In April of this year, I was teaching class, and I kept hearing, “fwip, fwip, fwip, fwip,” but I wasn’t sure where it was coming from. I looked around and noticed one student spinning something on his desk, and another with his fingers. The students were completely engrossed in the movement of the fidget spinners, and it was difficult to get them back on track.
What are Fidget Spinners?
A fidget spinner is a type of low-tech fidget toy that has been touted as a helpful focusing tool for students with ADHD, anxiety, and stress. A fidget spinner is made up of circular grip in the center of a multi-lobed flat structure made from either metal or plastic. It is designed to spin around its center.
Fidget spinners come in different shapes and sizes: some light up, some are quiet, and some are loud. Hours are spent doing tricks, and kids race to see who has the most unique collection. But, while people love them, there is some controversy that surrounds fidget spinners. In fact, many schools nationwide have been banning them from classrooms
Do Fidget Spinners Help Anxiety and ADHD?
The companies who make fidget spinners make claims that these gadgets help adults and kids relieve anxiety and stress. Additionally, they claim that the fidget spinners help those with Attention-Deficit Hyperactivity Disorder (ADHD) concentrate.
Those who believe that fidget spinners should be in the classroom think if a student is trying to concentrate on a task, and their hands are busy, it forces the brain to increase its effort to focus on the task. Whether a student is squeezing a relaxation ball, tapping a pencil, or playing with a fidget spinner, it would naturally force the brain to work harder. The brain puts more effort into not being distracted.
Those with ADHD with hyperactivity would benefit the most from fidget spinners. Because of their excess energy, it gives them an outlet to keep them focused and pay attention in class. In fact, fidgeting has shown to help students with ADHD stay focused; however, some experts like Dr. Mark Rapport of the University of Central Florida question whether the fidget spinner involves enough physical movement to actually benefit the child.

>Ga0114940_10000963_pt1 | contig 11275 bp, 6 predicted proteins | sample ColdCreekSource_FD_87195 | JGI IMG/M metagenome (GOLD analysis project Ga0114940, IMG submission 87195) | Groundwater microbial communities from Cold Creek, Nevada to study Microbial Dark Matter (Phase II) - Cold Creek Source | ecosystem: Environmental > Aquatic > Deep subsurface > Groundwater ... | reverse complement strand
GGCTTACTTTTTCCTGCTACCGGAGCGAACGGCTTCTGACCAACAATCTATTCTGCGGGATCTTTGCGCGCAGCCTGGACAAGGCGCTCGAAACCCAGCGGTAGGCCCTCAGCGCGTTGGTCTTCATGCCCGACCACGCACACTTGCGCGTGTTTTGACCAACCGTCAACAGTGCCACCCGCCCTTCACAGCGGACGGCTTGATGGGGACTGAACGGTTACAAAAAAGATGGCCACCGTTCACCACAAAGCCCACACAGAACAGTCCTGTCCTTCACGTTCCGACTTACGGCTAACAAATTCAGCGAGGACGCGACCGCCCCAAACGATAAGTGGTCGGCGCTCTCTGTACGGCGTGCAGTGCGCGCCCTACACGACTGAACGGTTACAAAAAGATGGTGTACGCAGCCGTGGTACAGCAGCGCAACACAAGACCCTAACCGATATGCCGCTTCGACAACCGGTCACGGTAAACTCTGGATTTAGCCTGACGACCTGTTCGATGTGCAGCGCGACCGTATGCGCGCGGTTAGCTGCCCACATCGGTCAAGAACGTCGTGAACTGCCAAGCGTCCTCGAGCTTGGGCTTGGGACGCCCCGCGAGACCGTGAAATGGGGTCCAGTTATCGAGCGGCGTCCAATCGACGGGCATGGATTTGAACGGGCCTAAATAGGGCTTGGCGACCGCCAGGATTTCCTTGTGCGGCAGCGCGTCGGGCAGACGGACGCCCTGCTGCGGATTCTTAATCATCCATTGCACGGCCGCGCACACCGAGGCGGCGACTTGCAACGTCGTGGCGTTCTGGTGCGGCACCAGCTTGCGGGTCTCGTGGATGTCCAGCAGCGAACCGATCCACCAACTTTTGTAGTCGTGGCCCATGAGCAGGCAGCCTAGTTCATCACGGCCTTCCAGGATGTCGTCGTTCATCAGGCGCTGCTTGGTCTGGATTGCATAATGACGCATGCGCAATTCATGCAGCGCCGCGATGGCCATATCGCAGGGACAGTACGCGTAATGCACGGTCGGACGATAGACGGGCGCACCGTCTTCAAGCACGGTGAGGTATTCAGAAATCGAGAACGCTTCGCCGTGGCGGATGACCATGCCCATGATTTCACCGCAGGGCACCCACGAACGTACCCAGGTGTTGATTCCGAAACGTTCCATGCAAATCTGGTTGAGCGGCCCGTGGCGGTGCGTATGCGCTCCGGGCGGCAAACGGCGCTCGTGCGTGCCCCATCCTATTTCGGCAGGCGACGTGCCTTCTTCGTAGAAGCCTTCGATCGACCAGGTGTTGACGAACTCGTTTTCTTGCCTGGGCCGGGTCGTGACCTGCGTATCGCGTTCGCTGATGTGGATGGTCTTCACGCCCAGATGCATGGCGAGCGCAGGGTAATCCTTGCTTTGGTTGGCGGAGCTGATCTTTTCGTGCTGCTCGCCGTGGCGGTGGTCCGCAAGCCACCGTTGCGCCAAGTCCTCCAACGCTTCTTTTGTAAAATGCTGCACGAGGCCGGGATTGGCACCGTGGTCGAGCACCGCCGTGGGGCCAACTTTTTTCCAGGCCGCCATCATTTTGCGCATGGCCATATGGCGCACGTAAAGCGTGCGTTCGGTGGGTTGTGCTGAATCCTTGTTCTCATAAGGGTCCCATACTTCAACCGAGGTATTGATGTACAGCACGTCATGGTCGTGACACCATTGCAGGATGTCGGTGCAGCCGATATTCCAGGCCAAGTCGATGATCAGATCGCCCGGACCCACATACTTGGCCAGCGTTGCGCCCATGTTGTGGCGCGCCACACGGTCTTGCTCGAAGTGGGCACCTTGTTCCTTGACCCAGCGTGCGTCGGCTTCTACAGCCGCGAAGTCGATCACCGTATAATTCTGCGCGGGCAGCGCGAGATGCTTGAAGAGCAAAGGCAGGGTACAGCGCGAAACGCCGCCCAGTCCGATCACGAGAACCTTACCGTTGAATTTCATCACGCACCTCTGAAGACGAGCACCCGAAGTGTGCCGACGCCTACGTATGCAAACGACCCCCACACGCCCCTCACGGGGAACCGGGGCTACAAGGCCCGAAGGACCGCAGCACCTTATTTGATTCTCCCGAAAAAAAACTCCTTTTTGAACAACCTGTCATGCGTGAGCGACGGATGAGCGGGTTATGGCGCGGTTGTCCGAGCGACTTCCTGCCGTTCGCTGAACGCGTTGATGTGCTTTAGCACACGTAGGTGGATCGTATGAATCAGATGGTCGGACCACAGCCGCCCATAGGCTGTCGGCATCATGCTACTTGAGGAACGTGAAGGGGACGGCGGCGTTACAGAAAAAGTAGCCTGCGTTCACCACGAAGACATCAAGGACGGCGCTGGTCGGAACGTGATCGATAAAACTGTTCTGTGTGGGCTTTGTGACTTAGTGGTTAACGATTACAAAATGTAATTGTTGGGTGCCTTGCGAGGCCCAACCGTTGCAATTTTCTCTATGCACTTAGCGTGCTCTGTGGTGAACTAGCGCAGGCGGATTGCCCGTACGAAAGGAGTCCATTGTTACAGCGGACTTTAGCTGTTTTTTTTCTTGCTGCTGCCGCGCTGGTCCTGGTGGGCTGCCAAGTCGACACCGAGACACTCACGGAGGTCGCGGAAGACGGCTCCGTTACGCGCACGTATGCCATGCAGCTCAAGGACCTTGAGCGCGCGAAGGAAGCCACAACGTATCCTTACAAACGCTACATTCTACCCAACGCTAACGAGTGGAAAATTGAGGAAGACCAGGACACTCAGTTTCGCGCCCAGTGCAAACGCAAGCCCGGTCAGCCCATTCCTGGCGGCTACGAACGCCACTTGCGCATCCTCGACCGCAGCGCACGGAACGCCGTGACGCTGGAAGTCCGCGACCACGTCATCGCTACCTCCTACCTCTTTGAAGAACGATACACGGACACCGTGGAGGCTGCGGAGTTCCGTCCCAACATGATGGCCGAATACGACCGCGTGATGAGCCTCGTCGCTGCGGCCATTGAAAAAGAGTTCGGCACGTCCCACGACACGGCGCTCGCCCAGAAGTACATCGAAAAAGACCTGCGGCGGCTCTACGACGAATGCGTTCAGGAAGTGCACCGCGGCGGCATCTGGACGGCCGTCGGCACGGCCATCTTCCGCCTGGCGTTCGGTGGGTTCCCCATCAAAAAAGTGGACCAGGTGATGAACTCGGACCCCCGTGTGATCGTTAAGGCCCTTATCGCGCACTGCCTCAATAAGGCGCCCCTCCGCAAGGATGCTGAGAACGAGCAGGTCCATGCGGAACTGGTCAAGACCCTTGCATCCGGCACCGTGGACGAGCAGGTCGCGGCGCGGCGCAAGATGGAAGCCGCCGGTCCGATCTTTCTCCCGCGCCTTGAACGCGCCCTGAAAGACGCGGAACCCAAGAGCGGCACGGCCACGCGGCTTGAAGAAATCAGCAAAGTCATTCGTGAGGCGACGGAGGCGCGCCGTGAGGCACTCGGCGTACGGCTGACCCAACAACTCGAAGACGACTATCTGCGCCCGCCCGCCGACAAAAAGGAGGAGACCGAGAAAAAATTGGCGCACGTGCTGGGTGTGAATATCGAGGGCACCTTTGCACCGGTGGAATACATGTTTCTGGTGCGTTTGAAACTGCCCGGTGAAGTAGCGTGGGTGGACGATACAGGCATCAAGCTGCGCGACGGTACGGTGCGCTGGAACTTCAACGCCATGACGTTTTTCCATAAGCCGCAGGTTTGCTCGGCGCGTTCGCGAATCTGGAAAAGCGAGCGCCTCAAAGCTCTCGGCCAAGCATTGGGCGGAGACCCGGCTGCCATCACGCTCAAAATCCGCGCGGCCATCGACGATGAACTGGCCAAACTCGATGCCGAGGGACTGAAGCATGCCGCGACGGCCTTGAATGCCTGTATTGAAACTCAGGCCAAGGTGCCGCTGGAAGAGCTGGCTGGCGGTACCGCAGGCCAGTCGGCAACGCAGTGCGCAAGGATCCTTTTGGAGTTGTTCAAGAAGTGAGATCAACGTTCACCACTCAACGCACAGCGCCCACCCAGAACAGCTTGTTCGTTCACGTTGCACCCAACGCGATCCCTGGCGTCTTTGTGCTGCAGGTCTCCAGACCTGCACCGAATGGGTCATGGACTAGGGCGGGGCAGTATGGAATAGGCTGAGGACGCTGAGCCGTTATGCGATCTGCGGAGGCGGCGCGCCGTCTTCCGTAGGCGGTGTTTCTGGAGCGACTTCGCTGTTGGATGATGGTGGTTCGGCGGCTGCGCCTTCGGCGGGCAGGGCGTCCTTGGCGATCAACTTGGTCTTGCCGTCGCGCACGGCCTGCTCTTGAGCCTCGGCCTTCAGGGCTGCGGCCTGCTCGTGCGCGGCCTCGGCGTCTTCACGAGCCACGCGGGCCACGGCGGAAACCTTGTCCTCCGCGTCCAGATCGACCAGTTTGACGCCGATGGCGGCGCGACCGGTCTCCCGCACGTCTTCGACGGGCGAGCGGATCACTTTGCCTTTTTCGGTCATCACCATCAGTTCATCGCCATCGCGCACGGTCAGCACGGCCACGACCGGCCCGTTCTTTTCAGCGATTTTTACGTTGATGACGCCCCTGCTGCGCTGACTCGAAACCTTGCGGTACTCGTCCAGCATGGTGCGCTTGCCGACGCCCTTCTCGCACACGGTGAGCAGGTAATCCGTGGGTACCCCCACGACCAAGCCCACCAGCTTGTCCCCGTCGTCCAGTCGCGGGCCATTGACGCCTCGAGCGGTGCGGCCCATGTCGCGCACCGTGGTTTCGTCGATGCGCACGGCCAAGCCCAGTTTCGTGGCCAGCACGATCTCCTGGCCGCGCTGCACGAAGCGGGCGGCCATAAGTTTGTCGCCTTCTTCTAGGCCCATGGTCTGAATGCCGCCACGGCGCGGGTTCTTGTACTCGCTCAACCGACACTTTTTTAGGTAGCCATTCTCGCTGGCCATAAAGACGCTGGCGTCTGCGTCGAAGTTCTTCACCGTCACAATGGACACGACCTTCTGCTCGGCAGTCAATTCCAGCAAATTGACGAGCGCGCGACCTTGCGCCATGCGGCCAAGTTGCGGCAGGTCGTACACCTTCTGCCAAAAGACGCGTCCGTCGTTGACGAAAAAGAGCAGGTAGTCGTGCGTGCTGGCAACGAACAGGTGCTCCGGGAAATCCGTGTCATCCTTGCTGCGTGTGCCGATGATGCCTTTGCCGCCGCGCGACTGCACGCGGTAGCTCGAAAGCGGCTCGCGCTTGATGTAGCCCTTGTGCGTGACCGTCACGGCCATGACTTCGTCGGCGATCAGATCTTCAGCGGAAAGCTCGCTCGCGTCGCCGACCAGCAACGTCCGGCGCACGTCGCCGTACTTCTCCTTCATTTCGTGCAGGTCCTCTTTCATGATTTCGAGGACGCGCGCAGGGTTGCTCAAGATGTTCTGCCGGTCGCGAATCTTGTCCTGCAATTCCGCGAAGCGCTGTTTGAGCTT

So while it is possible that having fidget spinners in class may help motivate a student with ADHD, it is also possible that they would simply distract the child. Unfortunately, there haven’t been enough studies to prove one side or the other correct.
Should Fidget Spinners Be Allowed in School?
Because there is no scientific research to support the claim that fidget spinners are beneficial in the classroom, teachers, parents, and schools have chosen to eliminate them from the class. They argue that fidget spinners are so much fun, instead of helping students to concentrate, they become an added distraction.
On the other hand, parents post stories on the internet, saying that their children with Autism or ADHD focus better when using a fidget spinner. Are the stories true? Are the results different for a student working alone as opposed to a student working in a class? What should parents and schools do?
Without overwhelming scientific evidence to offer a clear direction, parents, teachers, and schools will have to continue using their best judgment. And decisions might need to be made on a case-by-case basis. If the fidget spinner is helping a student focus, let it stay. If the toy is distracting the student or the class, it needs to go.
Do you think fidget spinners actually help students focus or are they a distraction? Tell us in the comments.
Author: Pam Crum, Lead Teacher at A Grade Ahead